Does The Penn State Scandal Alter Paterno's Legacy?

Penn State football coach Joe Paterno had announced Wednesday afternoon that he would retire at the end of the football season. But later that day, he was fired from the position he has held for decades by the school's board of trustees. Penn State and Joe Paterno have been criticized for the handling of a child sex abuse case.

Copyright © 2011 NPR. For personal, noncommercial use only. See Terms of Use. For other uses, prior permission required.

STEVE INSKEEP, HOST:

After learning of his firing, Joe Paterno made comments outside his home last night. In his quiet voice, before a noisy crowd, he thanked students and well-wishers.

JOE PATERNO: We've still got things to do. All right, I'm out of it, maybe, now; a phone call put me out of it. But we'll go from here, OK? Hey, good luck, everybody.

INSKEEP: Paterno was never a target of the criminal investigation, but a state police commissioner said the coach's failure to contact law-enforcement authorities about the sex-abuse allegations was a lapse of, quote, moral responsibility. Last night, Joe Paterno told his supporters to pray for the victims of child sex abuse.

PATERNO: One thing. Thanks, and pray a little bit for those victims.

INSKEEP: NPR sports correspondent Tom Goldman is following the story. And Tom, what's behind the strength of feeling we just heard there?

TOM GOLDMAN, BYLINE: A deep, deep connection, Steve, stretching back 61 years - I mean, long before a lot of those kids we just heard were born. When the man named - as JoePa first arrived in State College, Pennsylvania, as a new assistant football coach, it was one of Paterno's goals to help make Penn State, which was largely an agricultural college back then, into a better university - not just a better football program. He was an Ivy League graduate; academics were important to him. And through football success, the school started to gain national notoriety. In the late '60s, early '70s, the Nittany Lions had several undefeated football seasons. Paterno got offers to coach in the NFL, but turned them down. He felt he belonged at Penn State, where he could do more good. And that kind of helped solidify his standing as St. Joe the Patron Saint of College Athletics.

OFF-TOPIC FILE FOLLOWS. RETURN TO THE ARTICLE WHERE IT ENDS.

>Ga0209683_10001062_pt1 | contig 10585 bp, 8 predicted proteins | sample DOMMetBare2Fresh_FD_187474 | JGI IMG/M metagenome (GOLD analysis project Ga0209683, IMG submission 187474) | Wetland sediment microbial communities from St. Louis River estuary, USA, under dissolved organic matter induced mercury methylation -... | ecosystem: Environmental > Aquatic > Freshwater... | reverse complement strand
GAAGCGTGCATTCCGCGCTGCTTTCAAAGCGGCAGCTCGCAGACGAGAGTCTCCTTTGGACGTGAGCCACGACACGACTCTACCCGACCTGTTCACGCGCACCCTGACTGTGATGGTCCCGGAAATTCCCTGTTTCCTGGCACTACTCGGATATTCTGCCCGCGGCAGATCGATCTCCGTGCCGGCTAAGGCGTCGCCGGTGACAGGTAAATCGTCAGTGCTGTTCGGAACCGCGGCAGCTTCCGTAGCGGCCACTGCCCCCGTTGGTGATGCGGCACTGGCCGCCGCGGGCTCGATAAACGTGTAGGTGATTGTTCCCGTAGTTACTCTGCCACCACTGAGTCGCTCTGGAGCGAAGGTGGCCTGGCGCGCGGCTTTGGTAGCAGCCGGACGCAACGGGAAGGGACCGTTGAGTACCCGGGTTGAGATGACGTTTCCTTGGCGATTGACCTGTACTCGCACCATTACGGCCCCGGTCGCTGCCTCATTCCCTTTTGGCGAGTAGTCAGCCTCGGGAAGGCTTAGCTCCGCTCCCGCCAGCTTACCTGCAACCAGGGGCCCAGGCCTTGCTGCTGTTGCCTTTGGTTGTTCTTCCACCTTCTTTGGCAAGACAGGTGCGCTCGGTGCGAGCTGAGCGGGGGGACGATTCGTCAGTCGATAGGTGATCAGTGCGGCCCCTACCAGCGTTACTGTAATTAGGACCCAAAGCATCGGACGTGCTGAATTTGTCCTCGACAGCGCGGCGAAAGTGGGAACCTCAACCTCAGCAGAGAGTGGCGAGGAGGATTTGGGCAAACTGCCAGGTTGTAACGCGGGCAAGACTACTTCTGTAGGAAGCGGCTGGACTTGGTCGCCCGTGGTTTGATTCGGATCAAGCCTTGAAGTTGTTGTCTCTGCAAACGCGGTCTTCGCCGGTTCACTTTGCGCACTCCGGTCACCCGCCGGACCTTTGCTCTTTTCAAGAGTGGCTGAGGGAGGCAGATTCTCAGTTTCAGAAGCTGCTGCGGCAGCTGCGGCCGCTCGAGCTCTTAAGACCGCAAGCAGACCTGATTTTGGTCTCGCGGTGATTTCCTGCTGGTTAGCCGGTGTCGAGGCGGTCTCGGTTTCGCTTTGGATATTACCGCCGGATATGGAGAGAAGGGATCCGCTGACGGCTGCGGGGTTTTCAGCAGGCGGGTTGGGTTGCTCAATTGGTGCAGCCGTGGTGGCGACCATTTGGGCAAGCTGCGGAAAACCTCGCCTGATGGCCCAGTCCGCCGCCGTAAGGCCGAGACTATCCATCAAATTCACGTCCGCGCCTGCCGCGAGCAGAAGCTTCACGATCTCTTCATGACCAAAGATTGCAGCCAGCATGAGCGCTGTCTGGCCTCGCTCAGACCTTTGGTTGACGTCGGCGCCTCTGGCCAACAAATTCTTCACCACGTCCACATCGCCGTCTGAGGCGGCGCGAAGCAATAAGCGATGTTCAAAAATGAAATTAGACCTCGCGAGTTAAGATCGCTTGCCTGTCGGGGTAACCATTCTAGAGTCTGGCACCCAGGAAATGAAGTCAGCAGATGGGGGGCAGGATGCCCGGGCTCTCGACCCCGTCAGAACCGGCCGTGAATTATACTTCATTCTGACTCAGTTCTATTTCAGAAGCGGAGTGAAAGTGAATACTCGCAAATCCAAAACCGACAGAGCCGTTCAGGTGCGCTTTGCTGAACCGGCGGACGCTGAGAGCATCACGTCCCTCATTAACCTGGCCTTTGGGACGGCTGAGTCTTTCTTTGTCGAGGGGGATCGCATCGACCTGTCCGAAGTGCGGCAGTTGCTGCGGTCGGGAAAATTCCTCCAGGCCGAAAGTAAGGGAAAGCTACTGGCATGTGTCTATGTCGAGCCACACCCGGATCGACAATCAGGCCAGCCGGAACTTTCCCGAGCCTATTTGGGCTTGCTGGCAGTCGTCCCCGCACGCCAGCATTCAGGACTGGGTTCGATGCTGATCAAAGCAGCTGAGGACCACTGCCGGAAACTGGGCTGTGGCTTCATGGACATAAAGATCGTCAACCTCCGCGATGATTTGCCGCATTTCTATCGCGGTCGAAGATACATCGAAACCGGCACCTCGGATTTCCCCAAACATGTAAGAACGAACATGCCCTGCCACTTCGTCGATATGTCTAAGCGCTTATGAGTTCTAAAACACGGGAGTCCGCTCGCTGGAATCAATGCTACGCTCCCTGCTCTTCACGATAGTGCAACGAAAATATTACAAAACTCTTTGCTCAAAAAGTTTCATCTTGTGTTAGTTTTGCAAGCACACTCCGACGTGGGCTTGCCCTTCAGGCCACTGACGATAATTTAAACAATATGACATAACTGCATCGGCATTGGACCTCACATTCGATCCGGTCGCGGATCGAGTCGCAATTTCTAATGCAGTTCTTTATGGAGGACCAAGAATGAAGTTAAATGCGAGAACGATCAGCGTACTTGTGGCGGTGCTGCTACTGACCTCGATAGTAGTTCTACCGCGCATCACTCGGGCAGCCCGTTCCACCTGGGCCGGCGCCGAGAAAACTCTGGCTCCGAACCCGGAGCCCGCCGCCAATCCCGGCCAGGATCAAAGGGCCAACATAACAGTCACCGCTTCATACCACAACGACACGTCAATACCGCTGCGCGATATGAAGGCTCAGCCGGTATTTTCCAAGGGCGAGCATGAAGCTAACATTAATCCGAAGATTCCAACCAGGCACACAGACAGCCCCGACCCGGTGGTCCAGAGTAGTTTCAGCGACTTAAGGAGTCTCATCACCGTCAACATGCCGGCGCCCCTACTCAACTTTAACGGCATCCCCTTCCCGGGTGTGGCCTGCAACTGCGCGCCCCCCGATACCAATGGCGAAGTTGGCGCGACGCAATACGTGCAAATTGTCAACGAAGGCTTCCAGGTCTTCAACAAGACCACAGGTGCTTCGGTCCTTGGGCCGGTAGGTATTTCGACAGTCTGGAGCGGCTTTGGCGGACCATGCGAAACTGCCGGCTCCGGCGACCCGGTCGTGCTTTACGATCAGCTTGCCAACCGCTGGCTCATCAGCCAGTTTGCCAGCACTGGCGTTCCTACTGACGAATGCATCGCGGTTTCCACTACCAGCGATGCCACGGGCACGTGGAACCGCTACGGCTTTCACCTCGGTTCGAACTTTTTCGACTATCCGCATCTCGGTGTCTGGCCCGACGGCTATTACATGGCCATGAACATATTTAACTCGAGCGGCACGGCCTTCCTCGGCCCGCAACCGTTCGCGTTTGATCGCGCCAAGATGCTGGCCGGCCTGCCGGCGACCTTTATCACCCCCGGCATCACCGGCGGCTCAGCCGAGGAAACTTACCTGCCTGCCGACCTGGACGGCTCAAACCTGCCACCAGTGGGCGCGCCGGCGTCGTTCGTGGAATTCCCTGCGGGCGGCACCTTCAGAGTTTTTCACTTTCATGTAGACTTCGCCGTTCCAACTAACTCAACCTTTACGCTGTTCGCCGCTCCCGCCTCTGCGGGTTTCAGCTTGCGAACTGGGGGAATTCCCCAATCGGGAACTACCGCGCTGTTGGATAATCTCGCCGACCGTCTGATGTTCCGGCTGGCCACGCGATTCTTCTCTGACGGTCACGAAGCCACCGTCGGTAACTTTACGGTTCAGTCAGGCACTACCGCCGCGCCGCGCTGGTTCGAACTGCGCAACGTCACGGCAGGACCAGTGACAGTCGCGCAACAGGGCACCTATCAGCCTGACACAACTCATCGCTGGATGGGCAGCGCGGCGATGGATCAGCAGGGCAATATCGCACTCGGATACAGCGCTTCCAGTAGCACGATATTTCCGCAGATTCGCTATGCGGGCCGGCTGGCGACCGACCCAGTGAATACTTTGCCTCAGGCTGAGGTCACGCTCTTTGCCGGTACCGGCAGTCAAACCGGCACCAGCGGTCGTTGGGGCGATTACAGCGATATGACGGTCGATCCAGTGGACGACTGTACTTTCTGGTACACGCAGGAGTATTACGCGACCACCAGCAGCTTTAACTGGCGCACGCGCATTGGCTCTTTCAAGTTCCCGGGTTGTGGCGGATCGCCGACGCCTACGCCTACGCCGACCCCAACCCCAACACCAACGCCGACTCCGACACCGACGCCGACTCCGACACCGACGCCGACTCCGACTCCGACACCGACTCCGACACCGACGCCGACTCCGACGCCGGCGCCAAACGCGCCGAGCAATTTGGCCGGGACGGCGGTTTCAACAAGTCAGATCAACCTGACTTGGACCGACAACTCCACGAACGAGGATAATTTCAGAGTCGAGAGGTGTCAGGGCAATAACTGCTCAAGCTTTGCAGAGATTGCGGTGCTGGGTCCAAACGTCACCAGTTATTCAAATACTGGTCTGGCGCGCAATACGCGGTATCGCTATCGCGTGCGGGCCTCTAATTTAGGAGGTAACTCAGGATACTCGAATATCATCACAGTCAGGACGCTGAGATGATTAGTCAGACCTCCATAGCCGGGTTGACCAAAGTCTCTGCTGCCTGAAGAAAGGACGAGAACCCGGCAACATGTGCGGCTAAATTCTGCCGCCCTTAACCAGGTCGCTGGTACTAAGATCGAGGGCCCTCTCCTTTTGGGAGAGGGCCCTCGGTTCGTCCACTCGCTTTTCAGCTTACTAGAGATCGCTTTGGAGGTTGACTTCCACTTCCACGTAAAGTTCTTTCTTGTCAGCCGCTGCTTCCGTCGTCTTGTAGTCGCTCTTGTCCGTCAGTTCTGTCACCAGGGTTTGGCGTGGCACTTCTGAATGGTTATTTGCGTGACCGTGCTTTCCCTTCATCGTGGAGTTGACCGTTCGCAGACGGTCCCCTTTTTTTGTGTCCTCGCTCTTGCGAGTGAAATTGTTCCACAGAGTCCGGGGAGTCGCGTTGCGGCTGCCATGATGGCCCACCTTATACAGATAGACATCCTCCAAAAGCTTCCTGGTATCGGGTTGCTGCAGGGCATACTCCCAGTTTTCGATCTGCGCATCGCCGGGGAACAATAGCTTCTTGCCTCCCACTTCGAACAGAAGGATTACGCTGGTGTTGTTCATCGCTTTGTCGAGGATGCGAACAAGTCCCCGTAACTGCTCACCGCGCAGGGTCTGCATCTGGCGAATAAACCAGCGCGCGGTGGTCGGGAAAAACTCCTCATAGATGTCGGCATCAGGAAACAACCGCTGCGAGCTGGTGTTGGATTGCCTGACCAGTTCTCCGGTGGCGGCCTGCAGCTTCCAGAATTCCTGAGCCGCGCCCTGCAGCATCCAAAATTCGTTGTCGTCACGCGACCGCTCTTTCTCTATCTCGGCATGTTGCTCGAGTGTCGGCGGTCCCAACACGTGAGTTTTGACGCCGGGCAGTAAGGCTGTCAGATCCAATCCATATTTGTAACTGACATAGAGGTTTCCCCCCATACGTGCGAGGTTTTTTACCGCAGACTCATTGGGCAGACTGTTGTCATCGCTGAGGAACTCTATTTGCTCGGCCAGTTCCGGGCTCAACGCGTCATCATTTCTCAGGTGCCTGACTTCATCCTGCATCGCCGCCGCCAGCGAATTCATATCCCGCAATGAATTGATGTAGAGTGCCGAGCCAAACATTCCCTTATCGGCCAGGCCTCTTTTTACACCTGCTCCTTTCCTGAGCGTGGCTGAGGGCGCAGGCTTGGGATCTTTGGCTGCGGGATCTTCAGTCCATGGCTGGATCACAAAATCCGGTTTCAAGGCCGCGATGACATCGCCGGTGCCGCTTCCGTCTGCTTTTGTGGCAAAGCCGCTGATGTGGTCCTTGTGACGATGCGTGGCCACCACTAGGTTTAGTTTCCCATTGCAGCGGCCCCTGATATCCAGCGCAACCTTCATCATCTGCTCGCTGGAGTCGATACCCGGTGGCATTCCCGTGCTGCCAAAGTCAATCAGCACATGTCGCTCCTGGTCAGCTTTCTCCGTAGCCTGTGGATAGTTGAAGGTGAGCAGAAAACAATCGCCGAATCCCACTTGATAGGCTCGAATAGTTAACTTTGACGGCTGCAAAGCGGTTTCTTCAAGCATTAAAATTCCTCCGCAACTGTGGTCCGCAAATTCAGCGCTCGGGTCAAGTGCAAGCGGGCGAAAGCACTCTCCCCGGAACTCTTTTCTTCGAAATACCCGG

INSKEEP: Well, you mentioned that he wanted to benefit the university as a whole. This trustee that we heard in Jeff Brady's report said that this move, to remove him, was in the best interests of the university as a whole. And yet the New York Times has a photo this morning showing student protesters with signs, and one of them said: Joe Is Our Best Interest. It sounds like even these students who, as you said, were far too young to remember some of his best seasons really identified with this guy.

GOLDMAN: Well, they did. And you know, whether it was, you know, this goal of his to make the university better, or whether it was just this great allegiance to a storied football program - it's a combination of things. The football program over the years became the embodiment of the school slogan: Success With Honor. Penn State won, and the players graduated. A former academic liaison to the football team remembers being constantly hounded by Paterno. How is this player doing in English class? Did that player pass the science test? And Paterno and Penn State were able to avoid major academic or recruiting scandals. They really became the envy of Division I programs, as far as doing things right.